Archive for the ‘Legal’ Category

11 May 2016

Mending the consent model: A call for solutions


ReadingPrivacyPolicies

We all encounter scores of user agreements when we go online. Do you read the full terms and conditions governing your use of a site, or do you just hit the “I accept” button and surf on?

If you were to read everything, research suggests you’re spending more than 10 full, 24-hour days of your life every year, immersed in privacy policies and related legalese. If you’re more inclined to skip that stuff and hit “OK”, then know that you’re explicitly allowing the organization to collect, use and share your personal information, exactly as it said it would in that fine print you ignored.

Providing meaningful consent is a cornerstone of Canada’s federal private sector privacy legislation.

Read the rest of this entry »


21 Nov 2012

Employee privacy – a balancing act


Companies are always seeking ways to improve productivity.  The most innovative and successful methods can create some positive buzz around a company.

Other approaches can sometimes be ill-advised, premature or ineffective, and this can make waves within an organization.

Last month, a law firm in Toronto was the subject of some media interest over its highly controversial plan to use fingerprint-scanning technology to monitor the comings and goings of its administrative staff. The plan was meant to ensure that staff were not “abusing the system” with lengthy lunch breaks and short work days. Media reports and blog posts zeroed in on the privacy implications of such a plan.

Our Office wouldn’t have oversight over this specific employment matter – we only have oversight into matters of employee privacy in federal works, undertakings, or businesses (lovingly referred to as “FWUBs”). Otherwise, employee privacy is largely a provincial matter, with several provinces having passed privacy legislation that applies to personal information of private sector employees. It’s unfortunate that there is little redress for employees in those provinces that do not have legislation in place, this being one such case in point.

An employer’s need for information should be balanced with an employee’s right to privacy. While employers may be focused on increasing productivity, they should seek to ensure that they weigh the benefits of any potentially privacy-invasive plans against the costs — and not just economic  costs.  Cost considerations should include potential impact on staff morale, loss of trust and loss of human dignity.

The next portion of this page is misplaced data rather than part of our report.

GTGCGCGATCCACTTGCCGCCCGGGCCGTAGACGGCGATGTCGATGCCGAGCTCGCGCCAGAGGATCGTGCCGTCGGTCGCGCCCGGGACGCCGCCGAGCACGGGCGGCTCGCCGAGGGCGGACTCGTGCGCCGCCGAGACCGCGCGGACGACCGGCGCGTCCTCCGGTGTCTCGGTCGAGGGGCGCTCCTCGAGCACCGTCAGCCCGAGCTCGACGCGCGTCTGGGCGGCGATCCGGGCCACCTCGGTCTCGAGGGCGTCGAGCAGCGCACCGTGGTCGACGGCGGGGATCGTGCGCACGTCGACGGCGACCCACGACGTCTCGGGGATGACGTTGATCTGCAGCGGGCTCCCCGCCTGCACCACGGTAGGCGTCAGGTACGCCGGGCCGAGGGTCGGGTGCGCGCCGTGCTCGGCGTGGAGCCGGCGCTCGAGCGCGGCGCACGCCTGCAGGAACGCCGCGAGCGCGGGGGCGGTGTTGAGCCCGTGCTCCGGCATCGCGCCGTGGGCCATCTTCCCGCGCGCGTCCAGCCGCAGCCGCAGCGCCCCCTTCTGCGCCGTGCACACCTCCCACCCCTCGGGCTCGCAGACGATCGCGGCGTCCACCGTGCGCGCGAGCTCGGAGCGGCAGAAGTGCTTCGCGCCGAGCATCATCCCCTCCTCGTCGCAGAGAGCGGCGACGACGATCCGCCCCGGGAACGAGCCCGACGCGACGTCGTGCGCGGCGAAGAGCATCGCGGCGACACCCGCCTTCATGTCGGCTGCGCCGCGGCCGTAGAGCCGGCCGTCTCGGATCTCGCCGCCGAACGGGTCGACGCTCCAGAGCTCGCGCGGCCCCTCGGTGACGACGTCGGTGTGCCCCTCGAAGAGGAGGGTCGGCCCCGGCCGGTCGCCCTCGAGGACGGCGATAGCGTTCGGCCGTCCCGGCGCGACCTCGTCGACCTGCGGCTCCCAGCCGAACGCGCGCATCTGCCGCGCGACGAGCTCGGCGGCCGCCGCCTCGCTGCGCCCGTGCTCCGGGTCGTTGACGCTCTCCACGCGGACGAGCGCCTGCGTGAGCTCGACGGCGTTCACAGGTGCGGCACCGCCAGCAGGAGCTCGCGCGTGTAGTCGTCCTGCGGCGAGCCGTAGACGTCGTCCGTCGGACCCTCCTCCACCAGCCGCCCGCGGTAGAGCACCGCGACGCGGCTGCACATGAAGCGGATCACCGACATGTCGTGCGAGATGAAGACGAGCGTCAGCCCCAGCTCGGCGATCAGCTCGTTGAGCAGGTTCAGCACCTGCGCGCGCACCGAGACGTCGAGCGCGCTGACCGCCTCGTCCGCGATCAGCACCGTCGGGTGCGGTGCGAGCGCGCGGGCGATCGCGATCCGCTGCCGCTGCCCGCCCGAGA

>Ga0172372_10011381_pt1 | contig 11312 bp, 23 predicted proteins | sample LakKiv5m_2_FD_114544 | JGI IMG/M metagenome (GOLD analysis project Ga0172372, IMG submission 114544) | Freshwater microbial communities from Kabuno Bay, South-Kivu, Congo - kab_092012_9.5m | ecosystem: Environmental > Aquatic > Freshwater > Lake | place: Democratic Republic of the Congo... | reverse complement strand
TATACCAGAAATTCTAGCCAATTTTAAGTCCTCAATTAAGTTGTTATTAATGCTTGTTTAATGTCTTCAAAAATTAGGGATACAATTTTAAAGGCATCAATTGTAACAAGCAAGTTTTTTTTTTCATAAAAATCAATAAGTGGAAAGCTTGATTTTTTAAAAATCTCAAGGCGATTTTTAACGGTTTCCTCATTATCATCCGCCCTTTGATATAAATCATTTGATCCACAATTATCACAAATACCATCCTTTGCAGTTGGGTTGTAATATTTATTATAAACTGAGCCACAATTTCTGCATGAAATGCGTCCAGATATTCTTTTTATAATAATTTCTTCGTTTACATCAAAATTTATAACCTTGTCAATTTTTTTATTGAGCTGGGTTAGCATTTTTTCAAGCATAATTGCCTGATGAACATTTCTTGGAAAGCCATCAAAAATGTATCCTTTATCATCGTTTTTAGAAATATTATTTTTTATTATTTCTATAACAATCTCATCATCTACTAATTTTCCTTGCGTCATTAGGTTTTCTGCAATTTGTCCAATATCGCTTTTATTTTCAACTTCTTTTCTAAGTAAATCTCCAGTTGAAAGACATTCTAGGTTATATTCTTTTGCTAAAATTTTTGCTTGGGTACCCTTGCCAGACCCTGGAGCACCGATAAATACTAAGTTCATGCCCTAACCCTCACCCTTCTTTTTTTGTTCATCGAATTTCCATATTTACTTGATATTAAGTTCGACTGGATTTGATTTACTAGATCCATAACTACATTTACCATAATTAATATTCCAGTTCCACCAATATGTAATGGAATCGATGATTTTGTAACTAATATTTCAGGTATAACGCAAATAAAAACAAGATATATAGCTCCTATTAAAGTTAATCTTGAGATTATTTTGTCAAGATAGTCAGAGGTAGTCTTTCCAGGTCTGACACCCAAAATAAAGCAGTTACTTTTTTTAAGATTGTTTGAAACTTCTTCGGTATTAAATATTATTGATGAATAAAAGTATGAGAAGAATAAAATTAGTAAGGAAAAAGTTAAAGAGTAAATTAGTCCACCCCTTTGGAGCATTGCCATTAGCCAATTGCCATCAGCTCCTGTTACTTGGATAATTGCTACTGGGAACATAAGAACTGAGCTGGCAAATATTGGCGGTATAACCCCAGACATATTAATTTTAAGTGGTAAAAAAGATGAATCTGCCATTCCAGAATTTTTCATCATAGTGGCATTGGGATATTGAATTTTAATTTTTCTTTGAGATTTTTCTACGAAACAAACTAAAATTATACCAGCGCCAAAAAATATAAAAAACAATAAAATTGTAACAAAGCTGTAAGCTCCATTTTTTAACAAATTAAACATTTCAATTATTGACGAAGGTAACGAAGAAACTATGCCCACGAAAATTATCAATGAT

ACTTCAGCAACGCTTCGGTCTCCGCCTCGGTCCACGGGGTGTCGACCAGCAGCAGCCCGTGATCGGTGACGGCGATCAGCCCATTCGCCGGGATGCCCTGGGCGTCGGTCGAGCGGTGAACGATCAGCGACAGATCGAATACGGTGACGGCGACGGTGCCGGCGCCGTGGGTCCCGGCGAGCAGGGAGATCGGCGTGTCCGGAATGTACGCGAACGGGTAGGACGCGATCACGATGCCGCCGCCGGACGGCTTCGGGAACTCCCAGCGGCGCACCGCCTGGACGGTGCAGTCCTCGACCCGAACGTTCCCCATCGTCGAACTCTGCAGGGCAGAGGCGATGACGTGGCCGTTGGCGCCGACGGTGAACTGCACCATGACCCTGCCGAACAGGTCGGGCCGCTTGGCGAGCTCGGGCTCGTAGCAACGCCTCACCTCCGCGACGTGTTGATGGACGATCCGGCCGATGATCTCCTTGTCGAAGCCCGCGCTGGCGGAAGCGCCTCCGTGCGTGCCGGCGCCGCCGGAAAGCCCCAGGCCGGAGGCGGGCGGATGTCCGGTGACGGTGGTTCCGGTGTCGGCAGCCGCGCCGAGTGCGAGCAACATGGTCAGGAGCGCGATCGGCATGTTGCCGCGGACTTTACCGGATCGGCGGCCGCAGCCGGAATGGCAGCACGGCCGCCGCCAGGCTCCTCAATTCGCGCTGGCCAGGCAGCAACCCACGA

Law firms, in particular, could set a model example in how they handle personal information when managing their law practice. In Girao v. Zarek Taylor Grossman Hanrahan LLP, Hon. Justice Richard Mosley wrote,

““Law firms providing advice to clients who deal with the personal information of their customers must be knowledgeable about privacy law and the risks of disclosure. Lawyers also have a public duty to protect the integrity of the legal process. The failure of lawyers to take measures to protect personal information in their possession may justify a higher award than that which would be imposed on others who are less informed about such matter.”

While the Federal Court was referring to the personal information of clients rather than employees in those circumstances, it’s still a significant message about the high standards of conduct judges expect lawyers to live up to.

We hope law firms will take the opportunity to consult our privacy guidance for lawyers. And we hope organizations will take advantage of the other resources we have on dealing with workplace privacy issues, including our fact sheet for human resources professionals.

 


21 Sep 2012

Citizens watching citizens


Waiting for his bus, a man watches as two people smash a glass window in an attempt to break into a building.  He takes his phone out of his jacket pocket, points it towards the couple across the street, and snaps a photo. He posts it to Twitter. “Incredible,” he writes. “At the corner of Wellington and Fifth.”

Welcome to the world of citizen journalism, where the ubiquity of camera-enabled smartphones and the exploding popularity of social media has led to the rise of citizens watching, and reporting on, the actions of other citizens.

In June 2011, bystanders documented  the scene as a riot broke out in downtown Vancouver following Game Seven of the Stanley Cup Finals. Tips were submitted by the public to the Vancouver police, which included over 1,000,000 photos and over 1,000 hours of video. These events provide a real-life scenario to study the emergence of citizen journalism and the potential for misuse of personal information that comes with it.

We commissioned two independent papers intended to further discussion on this topic. We asked Internet strategist Jesse Hirsh and lawyer Kent Glowinski to explore the technology and legal implications, and to consider possible legal protection for privacy within social media. These papers are now available on our website. We invite you to read them and let us know in the Comments section below what you think.


18 Apr 2012

OPC Hosts First Pathways to Privacy Research Symposium


The Office of the Privacy Commissioner of Canada (OPC) will be hosting its first annual Pathways to Privacy Research Symposium on May 2, 2012, in Ottawa!